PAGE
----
The later-adult years are commonly viewed as a period in which one struggles to maintain a vestige of the physical, mental, and emotional vitality of one’s earlier years. In Still Growing, however, Donald Capps shows that older adulthood is actually a period of growth and development, and that a central feature of this growth and development is the remarkable creativity of older adults. This creativity is the consequence of the wisdom gained through years of experience but is also due to a newly developed capacity to adapt to unprecedented challenges integral to the aging process.
In Part 1, Capps illustrates the challenges of transitioning to older adulthood from the author’s own experiences, while in Part 2 he draws on material from Erik H. Erikson, Sigmund Freud, and Paul W. Pruyser to account for longevity, adaptability, and creativity in older adults. Finally, in part 3 he focusses on the work of both William James and Walt Disney to fashion a model of creative aging.
List of Tables
Part 1 – The Transition to Older Adulthood
1. Fired Up and Loaded for Bear
2. A Faithful Reunion
Part 2 – Growth and Development in Older Adulthood
3. The Three Stages of Older Adulthood
4. The Aging Process as Forward Movement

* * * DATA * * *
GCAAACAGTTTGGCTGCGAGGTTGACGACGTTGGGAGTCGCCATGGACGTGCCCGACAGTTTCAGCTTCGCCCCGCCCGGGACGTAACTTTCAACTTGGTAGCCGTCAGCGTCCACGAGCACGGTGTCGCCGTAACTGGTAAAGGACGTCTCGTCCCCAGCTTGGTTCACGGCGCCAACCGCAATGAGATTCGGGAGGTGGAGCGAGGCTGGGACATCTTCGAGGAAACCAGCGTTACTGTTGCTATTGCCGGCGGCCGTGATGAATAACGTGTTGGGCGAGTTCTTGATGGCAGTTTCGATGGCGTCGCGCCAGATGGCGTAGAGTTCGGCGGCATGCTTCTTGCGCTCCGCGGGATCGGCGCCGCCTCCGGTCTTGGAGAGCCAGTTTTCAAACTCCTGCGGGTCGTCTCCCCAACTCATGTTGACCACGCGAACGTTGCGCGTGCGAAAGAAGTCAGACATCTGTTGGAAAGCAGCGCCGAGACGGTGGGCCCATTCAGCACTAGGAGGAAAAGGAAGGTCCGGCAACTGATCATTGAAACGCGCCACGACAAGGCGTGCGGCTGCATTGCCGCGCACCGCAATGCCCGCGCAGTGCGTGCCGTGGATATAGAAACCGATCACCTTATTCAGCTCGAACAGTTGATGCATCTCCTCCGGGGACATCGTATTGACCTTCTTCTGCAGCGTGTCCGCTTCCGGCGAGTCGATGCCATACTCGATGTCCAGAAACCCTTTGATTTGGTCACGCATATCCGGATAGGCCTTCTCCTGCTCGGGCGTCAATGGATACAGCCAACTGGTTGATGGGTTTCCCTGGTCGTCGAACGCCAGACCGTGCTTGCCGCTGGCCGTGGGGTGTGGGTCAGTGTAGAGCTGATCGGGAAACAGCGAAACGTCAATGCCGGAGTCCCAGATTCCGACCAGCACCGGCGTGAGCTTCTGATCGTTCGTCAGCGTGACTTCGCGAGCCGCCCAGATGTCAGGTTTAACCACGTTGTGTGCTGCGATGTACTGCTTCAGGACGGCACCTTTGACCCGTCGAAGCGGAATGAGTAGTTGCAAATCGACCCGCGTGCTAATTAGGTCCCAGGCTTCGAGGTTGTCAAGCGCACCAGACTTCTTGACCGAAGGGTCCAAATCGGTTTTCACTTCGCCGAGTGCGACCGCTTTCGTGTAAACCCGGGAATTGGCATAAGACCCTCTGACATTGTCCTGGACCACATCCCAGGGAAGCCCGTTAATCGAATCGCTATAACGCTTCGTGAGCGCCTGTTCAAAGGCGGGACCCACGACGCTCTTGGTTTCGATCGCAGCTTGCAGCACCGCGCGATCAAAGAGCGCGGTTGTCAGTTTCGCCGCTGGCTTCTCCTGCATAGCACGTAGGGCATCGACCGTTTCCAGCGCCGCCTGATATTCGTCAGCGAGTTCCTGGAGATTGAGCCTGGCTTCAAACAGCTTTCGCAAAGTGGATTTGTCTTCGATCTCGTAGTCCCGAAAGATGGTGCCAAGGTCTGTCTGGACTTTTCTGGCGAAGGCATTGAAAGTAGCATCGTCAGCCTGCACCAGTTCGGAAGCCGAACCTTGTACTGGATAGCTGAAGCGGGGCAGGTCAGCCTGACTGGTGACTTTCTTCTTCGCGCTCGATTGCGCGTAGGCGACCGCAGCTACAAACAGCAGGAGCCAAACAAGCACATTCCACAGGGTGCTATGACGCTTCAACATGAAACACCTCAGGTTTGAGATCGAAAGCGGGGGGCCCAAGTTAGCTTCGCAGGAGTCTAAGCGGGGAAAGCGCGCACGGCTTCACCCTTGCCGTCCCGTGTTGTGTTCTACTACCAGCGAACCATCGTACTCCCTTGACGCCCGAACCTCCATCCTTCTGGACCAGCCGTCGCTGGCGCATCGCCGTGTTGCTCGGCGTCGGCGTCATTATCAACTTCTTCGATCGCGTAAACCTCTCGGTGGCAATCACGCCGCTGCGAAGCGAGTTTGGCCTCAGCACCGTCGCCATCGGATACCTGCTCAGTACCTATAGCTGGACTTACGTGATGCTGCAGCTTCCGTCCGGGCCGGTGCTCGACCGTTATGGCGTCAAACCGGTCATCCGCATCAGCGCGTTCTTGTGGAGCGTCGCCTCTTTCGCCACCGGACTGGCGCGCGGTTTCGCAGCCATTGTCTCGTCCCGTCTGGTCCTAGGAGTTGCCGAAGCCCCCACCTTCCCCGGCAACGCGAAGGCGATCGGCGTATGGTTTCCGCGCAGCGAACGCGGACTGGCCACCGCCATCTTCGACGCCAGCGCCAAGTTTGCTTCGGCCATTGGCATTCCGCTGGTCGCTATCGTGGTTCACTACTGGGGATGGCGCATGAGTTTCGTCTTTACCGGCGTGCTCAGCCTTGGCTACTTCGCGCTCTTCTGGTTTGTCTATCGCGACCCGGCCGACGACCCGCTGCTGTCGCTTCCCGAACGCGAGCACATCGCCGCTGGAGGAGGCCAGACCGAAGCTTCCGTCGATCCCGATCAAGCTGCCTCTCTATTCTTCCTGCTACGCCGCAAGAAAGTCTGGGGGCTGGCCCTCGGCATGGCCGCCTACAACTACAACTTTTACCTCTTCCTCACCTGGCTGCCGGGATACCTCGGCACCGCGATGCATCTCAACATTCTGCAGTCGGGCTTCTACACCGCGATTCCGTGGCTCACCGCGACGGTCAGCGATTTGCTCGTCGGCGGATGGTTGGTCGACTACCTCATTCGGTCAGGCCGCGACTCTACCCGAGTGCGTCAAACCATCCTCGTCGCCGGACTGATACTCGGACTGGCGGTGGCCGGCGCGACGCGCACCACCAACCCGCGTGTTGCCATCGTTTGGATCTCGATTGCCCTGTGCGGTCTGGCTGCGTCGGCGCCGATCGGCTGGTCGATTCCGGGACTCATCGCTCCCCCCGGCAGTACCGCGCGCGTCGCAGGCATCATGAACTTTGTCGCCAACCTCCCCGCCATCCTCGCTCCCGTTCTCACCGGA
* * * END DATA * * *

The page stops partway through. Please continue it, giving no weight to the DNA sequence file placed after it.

5. The Creativity of Older Adults
Part 3 – The Artistry of Aging
6. Relaxed Bodies, Emancipated Minds, and Dominant Calm
7. Happy Spirits and Grumpy Souls
Epilogue: Aging Horses and Wounded Healers
Endorsements and Reviews
Building on Freud, Erikson, and Pruyser (or pyschoanalytic tradition), Capps explores the overlooked potential for personal growth and creativity in older adulthood. Still Growing is a rare example of a wise and hopeful book. A must-read for everyone over sixty.
Troels Nørager, Aarhus University, Denmark
Relentlessly yet personally and gently honest about aging. There is no escape, yet freedom beckons. Hope, serenity, and creativity become possibilities. Deeply knowledgeable on psychology, spirituality, and the human life cycle, Donald Capps gives solace – no cheap comfort, but rather profound wisdom. He offers it playfully, joyfully, artistically, humorously, gracefully. His fresh perspective on the daunting prospect of becoming an older adult: there are ‘fringe benefits’.
Yolanda Dreyer, University of Pretoria, South Africa
This is a wise book and a mature piece of scholarly reflection that wider clinical sources and theological texts are likely to embrace, to endorse and to develop.
Howard Worsley, in Theology, Vol 119, No 3
Donald Capps (1939-2015) was one of the premier spokespersons for the fields of pastoral counseling and psychology of religion. … Capps closes with Weldon Johnson’s poem on ‘The Creation’ telling us that God still felt lonely for the first five days of creation. … [The author] suggests that perhaps this means that we inhabit is, for us, the underlying inspiration for our own creativity. And maybe it is the older adult who is especially aware that this is so.
Wayne Rollins, in Reviews in Religion and Theology, Vol 25, Issue 1